Data are age-adjusted to the US 2000 Standard Population.
Data prepared by Bureau of Epidemiology Services, New York City Department of Health and Mental Hygiene
The New York City Community Health Survey (CHS) is a telephone survey conducted annually by the DOHMH, Division of Epidemiology, Bureau of Epidemiology Services. CHS provides robust data on the health of New Yorkers, including neighborhood, borough, and citywide estimates on a broad range of chronic diseases and behavioral risk factors. The data are analyzed and disseminated to influence health program decisions, and increase the understanding of the relationship between health behavior and health status. For more information see EpiQuery, https://a816-healthpsi.nyc.gov/epiquery/CHS/CHSXIndex.html
The target population of the CHS includes non-institutionalized adults aged 18 and older who live in a household with a landline telephone in New York City (the five borough area). Starting in 2009, adults living in households with only cell phones have also been included in the survey.
Most years the CHS includes approximately 125 questions, covering the following health topics: general health status and mental health, health care access, cardiovascular health, diabetes, asthma, immunizations, nutrition and physical activity, smoking, HIV, sexual behavior, alcohol consumption, cancer screening and other health topics. A core group of demographics variables are included every year to facilitate weighting and comparisons among different groups of New Yorkers.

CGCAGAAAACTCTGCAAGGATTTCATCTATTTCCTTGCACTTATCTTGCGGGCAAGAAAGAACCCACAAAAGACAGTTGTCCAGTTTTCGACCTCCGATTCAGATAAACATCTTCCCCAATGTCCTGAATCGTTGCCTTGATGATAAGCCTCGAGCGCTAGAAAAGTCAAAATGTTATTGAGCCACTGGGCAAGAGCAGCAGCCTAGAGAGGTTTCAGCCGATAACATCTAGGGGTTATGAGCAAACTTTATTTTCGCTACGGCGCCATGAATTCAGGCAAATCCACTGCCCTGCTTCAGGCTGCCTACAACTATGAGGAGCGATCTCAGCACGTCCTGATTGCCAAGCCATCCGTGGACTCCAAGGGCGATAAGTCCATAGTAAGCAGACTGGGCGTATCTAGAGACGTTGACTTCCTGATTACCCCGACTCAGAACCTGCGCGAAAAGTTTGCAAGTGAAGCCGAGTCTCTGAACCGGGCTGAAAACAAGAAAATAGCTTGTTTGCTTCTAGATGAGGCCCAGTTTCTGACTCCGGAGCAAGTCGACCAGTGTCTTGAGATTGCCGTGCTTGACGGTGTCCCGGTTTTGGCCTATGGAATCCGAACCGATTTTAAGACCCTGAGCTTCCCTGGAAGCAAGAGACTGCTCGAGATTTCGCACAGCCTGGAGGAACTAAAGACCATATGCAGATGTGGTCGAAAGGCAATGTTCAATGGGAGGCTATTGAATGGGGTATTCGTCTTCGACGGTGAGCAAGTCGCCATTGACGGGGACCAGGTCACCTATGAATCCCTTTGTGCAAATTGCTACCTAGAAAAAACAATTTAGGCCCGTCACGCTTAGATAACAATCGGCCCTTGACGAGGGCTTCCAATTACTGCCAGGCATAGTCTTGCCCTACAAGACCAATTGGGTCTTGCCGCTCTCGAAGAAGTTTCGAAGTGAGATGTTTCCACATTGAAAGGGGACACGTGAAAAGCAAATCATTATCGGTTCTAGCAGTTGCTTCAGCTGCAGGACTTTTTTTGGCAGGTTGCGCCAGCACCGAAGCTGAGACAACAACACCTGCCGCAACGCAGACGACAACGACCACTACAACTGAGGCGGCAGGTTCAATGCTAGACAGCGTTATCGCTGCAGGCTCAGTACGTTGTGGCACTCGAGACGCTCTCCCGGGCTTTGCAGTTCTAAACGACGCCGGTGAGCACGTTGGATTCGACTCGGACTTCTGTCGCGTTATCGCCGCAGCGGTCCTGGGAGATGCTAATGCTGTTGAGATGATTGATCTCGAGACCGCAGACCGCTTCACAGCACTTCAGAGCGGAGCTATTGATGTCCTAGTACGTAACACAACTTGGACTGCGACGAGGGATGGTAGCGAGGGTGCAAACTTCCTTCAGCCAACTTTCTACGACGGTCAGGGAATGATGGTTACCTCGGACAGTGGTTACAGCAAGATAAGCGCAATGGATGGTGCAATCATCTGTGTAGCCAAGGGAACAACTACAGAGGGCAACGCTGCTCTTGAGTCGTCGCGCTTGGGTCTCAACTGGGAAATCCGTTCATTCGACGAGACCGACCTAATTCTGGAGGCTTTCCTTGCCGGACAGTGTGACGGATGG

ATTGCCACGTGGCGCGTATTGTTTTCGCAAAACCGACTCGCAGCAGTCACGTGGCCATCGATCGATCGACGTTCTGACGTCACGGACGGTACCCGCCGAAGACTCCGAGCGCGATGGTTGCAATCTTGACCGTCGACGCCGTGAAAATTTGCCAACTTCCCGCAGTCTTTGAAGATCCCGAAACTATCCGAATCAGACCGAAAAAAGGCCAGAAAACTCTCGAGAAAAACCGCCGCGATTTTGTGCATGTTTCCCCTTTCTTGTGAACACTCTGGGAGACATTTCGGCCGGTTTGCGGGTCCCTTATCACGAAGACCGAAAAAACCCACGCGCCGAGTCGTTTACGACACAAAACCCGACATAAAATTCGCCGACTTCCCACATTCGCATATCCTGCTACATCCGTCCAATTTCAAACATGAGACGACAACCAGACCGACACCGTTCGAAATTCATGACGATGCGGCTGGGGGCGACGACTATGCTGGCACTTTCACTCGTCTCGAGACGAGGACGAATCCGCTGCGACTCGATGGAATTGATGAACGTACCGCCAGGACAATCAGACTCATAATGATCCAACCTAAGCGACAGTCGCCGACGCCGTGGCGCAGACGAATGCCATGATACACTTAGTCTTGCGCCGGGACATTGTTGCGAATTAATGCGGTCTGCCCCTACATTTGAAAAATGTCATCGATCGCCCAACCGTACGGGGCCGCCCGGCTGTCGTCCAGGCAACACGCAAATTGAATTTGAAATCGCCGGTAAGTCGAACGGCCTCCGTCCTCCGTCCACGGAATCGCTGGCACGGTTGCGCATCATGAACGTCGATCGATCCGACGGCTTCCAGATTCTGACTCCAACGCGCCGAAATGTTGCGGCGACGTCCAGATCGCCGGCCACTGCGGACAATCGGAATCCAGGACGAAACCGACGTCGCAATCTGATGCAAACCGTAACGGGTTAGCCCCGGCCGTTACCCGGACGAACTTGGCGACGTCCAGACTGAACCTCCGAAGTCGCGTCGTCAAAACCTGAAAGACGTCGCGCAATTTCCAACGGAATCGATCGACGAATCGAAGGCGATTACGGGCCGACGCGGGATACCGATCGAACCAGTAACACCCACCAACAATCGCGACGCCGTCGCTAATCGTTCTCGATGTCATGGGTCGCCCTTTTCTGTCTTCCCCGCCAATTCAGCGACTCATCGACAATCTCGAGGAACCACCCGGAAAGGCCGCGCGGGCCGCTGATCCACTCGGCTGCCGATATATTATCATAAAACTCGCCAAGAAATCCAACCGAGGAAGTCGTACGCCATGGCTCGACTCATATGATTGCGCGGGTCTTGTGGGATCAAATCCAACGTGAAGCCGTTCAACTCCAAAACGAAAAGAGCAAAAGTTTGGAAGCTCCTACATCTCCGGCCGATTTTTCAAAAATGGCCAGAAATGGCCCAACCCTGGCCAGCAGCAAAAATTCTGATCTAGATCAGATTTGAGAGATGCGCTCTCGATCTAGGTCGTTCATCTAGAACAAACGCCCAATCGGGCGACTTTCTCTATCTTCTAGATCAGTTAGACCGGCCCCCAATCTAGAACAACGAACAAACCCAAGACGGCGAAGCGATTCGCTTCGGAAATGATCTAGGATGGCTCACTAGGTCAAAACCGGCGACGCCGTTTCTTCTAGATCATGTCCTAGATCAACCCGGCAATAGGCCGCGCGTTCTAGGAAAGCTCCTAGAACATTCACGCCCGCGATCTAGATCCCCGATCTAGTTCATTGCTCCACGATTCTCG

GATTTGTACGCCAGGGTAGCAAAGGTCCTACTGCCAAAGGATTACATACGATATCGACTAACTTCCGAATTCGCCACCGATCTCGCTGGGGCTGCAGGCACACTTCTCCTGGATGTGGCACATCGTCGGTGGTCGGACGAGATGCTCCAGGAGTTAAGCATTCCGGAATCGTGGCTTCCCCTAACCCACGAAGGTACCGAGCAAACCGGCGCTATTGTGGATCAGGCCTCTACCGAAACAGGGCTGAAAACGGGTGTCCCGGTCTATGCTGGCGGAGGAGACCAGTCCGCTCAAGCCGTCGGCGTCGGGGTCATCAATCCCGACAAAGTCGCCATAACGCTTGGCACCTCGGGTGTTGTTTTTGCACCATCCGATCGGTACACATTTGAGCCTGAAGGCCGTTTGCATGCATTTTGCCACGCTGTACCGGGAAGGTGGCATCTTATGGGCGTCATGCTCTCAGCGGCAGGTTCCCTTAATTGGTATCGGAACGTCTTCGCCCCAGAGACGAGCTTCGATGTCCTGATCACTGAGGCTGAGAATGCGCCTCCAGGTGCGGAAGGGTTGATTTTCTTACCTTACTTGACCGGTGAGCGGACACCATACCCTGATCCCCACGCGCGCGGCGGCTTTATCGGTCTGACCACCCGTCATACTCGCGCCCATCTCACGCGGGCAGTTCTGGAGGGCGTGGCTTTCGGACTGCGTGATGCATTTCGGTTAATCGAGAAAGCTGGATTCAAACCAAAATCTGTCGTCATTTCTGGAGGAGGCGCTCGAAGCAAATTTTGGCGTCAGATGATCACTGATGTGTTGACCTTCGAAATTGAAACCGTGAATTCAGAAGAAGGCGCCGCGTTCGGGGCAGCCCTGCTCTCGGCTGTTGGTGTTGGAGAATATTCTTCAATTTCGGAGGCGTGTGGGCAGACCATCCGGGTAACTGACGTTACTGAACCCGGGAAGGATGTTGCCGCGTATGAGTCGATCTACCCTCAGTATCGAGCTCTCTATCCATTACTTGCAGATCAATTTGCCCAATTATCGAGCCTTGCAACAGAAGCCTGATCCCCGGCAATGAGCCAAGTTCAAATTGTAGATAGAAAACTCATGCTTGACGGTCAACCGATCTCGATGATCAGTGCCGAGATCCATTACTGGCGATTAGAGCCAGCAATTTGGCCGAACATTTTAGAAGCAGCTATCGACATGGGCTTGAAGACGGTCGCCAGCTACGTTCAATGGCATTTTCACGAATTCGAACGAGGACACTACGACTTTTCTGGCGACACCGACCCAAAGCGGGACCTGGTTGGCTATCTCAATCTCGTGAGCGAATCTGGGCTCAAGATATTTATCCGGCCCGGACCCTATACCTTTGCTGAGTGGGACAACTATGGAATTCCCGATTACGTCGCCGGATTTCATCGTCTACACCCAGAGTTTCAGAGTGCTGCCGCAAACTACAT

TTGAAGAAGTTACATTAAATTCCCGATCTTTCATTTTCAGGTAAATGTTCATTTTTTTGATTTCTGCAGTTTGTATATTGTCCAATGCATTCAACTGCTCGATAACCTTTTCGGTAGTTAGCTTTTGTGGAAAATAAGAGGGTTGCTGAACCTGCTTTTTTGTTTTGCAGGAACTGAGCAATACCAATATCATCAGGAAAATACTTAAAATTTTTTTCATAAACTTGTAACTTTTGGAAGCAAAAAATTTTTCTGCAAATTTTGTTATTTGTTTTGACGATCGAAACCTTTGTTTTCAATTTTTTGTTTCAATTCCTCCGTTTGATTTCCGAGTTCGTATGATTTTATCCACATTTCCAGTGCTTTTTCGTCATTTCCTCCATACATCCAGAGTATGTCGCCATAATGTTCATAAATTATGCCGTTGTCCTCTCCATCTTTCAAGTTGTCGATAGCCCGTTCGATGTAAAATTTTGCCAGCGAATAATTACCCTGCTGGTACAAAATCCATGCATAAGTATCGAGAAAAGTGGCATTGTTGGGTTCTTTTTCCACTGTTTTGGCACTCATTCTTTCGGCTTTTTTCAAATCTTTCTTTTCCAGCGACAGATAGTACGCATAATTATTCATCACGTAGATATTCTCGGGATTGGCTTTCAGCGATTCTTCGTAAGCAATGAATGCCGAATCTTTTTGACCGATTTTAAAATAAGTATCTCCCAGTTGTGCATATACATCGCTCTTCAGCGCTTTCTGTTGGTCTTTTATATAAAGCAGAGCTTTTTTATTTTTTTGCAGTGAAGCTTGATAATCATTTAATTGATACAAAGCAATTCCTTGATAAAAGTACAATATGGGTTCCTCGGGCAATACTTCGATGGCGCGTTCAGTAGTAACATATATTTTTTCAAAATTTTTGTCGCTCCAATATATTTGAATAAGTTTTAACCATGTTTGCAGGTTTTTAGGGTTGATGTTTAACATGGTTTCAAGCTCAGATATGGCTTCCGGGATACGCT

The CHS uses a stratified random sample to produce neighborhood and citywide estimates. Neighborhoods are defined using the United Hospital Fund's (UHF) neighborhood designation, which assigns neighborhood based on the ZIP code of the respondent. New ZIP codes have been added since the UHF's were originally defined. There are 42 UHF neighborhoods in NYC. However, to avoid small sample sizes for CHS estimates, UHF estimates are generally collapsed into 34 UHFs/groups.
Starting in 2009, a second sample consisting of cell-only households with New York City exchanges was added. This design is non-overlapping because in the cell-only sample, adults living in households with landline telephones were screened out.
A computer-assisted telephone interviewing (CATI) system is used to collect the survey data. The CHS sampling frame was constructed with a list of telephone numbers provided by a commercial vendor. Upon agreement to participate in the survey, one adult is randomly selected from the household to complete the interview.
Interviewing is conducted in a variety of languages. Every year, the questionnaire is translated from English into Spanish, Russian, and Chinese. Some years, live translation services are provided by Language Line (including Hindi, Arabic, Farsi, and Haitian Creole). Typically, data collection begins in March of the study year and ends in December. The average length of the survey is 25 minutes.
The survey sampling methodology does not capture the following groups: households without any telephone service and (prior to 2009) households that only have a cell phone. The CHS also excludes adults living in institutional group housing, such as college dormitories.
This is a list of the Department of Consumer Affairs, Office of Financial Empowerment Financial Empowerment Centers includes information on the provider, host site, address, hours of operations, languages spoken on-site, and more specific data about the location.